a toggle member having a pivot axis, an arm portion projecting generally radially from said axis, a lip portion spaced from said axis projecting from one side of said arm portion and extending parallel to said axis, an eccentric portion having an arcuate surface disposed eccentrically around said pivot axis to provide a first portion of said arcuate surface spaced a first distance from said axis and a second portion spaced a second distance from said axis which is less than said first distance;
means mounting said toggle member on said frame for positionable pivotable movement around said axis between a release position with said lip spaced from the top surface of said frame to afford insertion of the edge portion of said dusting fabric therebetween, and an engage position with said lip pressing the edge portion of said dusting fabric therebetween against said top surface;
a spring mounted on said frame and having a portion adapted to frictionally engage and slide along said arcuate surface upon movement of said toggle member between said release and engage positions with said spring portion bearing to a greater extent against the first portion of said arcuate surface when said toggle member is in its engage position, and bearing to a lesser extent against the second portion of said arcuate surface when said toggle member is in its release position; and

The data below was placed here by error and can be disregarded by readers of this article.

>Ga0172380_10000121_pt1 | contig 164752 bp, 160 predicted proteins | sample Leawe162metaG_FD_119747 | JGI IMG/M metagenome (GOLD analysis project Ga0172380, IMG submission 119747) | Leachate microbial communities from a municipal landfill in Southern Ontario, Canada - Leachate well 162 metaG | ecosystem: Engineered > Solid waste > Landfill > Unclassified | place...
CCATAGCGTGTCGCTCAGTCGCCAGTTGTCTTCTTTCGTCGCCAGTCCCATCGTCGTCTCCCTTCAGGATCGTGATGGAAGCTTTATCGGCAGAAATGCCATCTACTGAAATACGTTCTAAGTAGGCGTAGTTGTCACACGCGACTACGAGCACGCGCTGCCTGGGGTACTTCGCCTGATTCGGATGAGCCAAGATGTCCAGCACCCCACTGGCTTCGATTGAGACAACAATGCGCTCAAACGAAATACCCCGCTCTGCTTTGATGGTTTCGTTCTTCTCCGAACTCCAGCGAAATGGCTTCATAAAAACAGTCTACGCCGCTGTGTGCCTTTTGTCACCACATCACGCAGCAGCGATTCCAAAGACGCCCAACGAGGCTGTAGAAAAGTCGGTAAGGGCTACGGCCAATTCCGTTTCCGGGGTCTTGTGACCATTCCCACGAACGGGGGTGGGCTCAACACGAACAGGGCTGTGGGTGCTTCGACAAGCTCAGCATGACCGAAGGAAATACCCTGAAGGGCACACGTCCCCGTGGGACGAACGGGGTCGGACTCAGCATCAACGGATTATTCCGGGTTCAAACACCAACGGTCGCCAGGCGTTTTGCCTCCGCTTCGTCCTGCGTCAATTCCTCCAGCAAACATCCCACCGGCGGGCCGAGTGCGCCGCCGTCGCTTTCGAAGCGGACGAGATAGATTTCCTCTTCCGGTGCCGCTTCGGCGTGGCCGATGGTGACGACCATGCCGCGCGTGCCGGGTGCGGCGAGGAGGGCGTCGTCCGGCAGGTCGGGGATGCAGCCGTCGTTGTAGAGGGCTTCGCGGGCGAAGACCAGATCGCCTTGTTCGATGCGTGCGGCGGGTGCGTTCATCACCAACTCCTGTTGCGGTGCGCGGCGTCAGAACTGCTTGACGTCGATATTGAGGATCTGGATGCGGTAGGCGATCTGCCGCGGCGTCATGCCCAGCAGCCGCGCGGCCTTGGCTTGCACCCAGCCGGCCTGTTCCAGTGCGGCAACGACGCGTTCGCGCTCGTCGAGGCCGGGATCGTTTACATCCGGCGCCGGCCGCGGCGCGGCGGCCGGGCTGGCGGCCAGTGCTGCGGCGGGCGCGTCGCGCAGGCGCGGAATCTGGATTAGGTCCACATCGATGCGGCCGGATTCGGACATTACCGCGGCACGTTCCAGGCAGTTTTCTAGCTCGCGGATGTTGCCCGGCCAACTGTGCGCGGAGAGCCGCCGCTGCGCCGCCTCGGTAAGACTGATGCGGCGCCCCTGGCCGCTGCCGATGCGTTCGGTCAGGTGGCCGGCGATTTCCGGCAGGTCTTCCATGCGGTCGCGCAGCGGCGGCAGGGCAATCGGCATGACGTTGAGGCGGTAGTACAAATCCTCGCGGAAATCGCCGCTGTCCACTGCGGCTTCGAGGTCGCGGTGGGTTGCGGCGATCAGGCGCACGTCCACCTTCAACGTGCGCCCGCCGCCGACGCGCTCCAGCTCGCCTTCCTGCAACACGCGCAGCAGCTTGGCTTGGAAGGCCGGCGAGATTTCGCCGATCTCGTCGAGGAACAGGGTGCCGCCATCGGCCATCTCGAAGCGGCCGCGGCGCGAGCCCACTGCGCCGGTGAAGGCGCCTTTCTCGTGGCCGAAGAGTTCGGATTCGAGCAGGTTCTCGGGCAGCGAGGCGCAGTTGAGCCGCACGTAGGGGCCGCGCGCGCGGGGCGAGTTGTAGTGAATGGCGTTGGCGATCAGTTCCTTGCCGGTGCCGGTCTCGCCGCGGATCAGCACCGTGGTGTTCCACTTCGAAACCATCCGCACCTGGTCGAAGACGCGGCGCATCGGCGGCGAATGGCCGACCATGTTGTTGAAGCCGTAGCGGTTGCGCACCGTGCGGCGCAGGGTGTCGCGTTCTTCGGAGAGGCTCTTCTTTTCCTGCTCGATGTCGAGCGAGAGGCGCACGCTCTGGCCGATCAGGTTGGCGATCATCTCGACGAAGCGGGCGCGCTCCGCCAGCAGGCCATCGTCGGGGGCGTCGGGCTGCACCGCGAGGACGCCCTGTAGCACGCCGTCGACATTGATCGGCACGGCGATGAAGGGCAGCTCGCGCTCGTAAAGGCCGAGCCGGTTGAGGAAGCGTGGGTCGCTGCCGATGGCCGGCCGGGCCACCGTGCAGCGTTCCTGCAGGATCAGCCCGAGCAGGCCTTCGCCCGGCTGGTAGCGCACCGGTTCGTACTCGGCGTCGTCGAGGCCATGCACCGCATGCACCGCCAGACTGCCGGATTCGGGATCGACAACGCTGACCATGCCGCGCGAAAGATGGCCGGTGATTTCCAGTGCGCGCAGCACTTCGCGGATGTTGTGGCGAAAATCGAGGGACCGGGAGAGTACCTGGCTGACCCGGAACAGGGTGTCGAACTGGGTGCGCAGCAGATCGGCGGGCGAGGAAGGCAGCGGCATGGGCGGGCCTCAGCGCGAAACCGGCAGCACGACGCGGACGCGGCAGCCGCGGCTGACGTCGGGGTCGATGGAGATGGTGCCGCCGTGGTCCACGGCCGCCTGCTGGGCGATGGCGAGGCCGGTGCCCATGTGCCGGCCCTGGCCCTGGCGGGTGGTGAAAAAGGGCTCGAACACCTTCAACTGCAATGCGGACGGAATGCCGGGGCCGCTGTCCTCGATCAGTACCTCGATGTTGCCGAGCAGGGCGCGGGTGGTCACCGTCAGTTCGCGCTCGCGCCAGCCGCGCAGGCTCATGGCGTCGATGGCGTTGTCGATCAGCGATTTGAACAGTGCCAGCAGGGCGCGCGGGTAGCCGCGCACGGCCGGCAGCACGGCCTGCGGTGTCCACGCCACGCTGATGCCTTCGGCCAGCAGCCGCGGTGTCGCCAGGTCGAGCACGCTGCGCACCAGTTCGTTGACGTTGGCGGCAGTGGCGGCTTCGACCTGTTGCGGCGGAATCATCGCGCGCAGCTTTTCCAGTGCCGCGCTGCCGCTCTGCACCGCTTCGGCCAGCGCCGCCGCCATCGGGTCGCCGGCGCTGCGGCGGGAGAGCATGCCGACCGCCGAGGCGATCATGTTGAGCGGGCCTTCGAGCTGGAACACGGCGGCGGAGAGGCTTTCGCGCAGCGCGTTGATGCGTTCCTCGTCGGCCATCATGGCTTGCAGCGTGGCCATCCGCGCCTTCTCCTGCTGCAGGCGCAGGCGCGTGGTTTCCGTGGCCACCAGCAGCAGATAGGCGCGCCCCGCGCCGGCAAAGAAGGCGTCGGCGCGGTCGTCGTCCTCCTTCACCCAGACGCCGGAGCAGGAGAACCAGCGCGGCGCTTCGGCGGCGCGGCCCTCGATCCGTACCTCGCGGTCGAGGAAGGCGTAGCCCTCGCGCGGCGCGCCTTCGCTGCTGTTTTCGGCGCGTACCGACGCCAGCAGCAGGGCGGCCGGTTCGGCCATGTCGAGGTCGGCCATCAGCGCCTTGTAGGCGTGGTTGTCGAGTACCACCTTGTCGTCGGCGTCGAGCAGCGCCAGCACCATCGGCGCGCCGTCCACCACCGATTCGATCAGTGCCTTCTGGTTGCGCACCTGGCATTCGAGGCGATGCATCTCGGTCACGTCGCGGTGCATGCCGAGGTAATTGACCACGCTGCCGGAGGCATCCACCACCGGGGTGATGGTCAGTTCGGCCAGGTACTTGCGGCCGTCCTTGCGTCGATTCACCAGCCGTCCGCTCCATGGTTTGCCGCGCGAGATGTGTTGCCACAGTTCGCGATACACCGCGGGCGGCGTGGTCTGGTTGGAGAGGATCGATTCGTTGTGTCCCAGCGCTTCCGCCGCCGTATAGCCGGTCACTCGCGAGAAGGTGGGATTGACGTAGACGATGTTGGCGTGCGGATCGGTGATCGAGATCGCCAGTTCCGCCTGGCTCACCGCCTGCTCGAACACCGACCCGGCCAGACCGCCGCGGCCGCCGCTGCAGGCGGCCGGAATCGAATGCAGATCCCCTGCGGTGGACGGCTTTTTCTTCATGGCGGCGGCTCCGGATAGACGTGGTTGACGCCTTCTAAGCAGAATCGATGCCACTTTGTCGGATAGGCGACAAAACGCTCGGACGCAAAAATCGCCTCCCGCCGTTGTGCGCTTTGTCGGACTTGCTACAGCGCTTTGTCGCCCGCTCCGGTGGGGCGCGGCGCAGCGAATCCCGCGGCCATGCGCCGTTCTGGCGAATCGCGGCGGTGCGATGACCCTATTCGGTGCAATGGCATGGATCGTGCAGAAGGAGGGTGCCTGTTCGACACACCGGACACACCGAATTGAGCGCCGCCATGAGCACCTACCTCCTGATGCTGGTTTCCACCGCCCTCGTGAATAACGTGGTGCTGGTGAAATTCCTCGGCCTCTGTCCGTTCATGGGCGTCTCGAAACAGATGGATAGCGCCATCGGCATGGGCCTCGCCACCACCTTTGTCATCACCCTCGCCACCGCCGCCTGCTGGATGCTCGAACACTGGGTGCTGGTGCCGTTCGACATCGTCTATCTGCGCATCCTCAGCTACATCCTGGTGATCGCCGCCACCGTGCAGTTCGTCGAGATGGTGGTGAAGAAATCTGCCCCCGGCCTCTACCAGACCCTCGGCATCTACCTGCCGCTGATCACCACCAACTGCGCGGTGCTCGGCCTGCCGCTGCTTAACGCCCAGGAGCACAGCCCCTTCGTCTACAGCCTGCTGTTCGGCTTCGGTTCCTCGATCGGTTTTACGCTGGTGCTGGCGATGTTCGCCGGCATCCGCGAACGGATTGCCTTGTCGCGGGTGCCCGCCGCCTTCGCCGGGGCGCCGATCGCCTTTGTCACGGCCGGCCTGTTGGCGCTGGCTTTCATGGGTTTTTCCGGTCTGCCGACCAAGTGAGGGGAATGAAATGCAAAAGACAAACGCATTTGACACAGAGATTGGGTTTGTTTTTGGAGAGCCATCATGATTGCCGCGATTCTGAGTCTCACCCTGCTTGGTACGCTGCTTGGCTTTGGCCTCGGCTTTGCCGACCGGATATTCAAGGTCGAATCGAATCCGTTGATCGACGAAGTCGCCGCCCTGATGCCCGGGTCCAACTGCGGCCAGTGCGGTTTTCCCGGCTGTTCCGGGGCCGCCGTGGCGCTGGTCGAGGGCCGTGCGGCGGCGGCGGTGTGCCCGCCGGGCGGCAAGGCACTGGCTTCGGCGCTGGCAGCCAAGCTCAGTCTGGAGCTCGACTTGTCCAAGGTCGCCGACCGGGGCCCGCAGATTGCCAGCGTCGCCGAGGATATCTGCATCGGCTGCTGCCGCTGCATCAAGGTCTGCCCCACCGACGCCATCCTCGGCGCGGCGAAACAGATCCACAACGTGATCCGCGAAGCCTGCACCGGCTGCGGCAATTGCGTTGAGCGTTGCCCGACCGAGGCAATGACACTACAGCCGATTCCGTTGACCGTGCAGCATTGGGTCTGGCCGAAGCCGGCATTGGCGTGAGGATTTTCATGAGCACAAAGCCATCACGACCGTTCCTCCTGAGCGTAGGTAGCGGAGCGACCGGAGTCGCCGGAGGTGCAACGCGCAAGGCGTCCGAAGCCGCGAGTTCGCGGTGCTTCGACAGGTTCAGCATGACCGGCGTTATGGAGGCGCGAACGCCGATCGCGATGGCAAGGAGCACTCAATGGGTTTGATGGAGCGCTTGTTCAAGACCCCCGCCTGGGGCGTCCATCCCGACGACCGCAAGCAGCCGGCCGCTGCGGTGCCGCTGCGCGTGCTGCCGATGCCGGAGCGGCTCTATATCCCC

the adjacent surfaces of said frame and said lip being shaped to hold the edge portion of a said fabric therebetween when said toggle member is in its engage position thereby to restrict the withdrawal of the fabric.
US06022312 1979-03-20 1979-03-20 Dust mop frame Expired - Lifetime US4225998A (en)

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Cited By (41)

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US4475262A (en) * 1981-11-19 1984-10-09 Downer Eric D Push type curling broom
US4516361A (en) * 1983-02-03 1985-05-14 Allway Tools, Inc. Molded pole-type sandpapering tool
DE3505973A1 (en) * 1985-02-21 1986-08-21 Schlerf Coronet Werke Cleaning implement for floors or the like
FR2604886A1 (en) * 1986-10-13 1988-04-15 Hoky Kk Broom ground lava Cloth interchangeable
US4766632A (en) * 1987-03-23 1988-08-30 Milliken Research Corporation Expandable mop frame
US4793019A (en) * 1987-09-02 1988-12-27 Colgate-Palmolive Company Sponge mop attachment
US4823427A (en) * 1986-04-04 1989-04-25 Kimberly-Clark Corporation Elastic dust mop head cover
US4885876A (en) * 1986-09-11 1989-12-12 Warner Manufacturing Company Sander tool apparatus
FR2662459A1 (en) * 1990-05-25 1991-11-29 Calvet Jean Device for the finishing of the cement joints on all tiled areas
US5292582A (en) * 1986-04-04 1994-03-08 Kimberly-Clark Corporation Elastic dust cloth
US5410772A (en) * 1994-06-13 1995-05-02 Lewis; Leon S. Floor washing mop
US5426809A (en) * 1992-09-04 1995-06-27 Kabushiki Kaisha Hoky Wiping instrument
US5461749A (en) * 1994-05-31 1995-10-31 Minnesota Mining And Manufacturing Company Floor mop and cleaning system